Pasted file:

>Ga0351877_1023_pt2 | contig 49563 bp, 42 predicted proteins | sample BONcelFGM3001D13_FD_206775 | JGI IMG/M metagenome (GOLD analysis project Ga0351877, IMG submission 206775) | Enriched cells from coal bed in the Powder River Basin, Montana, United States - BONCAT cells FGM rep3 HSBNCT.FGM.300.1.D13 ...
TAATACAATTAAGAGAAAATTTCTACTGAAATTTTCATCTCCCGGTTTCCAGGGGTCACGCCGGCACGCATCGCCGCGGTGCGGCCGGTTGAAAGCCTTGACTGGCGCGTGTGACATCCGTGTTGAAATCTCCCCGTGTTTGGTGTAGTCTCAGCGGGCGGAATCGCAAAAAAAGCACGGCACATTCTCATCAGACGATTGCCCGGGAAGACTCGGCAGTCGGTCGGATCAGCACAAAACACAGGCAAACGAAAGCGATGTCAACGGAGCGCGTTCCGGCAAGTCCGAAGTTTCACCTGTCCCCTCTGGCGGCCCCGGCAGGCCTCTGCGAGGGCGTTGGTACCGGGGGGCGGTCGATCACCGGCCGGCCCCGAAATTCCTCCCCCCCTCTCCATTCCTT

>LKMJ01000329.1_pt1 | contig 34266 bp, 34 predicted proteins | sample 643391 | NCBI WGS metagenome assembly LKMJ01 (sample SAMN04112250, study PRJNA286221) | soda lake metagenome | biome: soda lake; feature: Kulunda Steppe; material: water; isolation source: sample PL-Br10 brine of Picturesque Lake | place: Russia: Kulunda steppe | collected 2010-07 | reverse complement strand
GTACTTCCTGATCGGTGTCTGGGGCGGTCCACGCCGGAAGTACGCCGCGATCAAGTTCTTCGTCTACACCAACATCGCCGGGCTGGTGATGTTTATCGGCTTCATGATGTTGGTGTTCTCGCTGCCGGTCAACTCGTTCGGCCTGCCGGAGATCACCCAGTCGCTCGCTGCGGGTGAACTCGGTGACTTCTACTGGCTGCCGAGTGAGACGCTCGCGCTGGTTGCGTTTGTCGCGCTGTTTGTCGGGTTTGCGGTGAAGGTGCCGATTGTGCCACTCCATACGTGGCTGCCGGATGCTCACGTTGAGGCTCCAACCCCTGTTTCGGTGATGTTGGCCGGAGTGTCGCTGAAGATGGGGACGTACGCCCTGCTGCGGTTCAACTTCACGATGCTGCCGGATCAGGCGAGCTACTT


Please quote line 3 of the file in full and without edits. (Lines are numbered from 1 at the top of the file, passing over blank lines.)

>LKMJ01000329.1_pt1 | contig 34266 bp, 34 predicted proteins | sample 643391 | NCBI WGS metagenome assembly LKMJ01 (sample SAMN04112250, study PRJNA286221) | soda lake metagenome | biome: soda lake; feature: Kulunda Steppe; material: water; isolation source: sample PL-Br10 brine of Picturesque Lake | place: Russia: Kulunda steppe | collected 2010-07 | reverse complement strand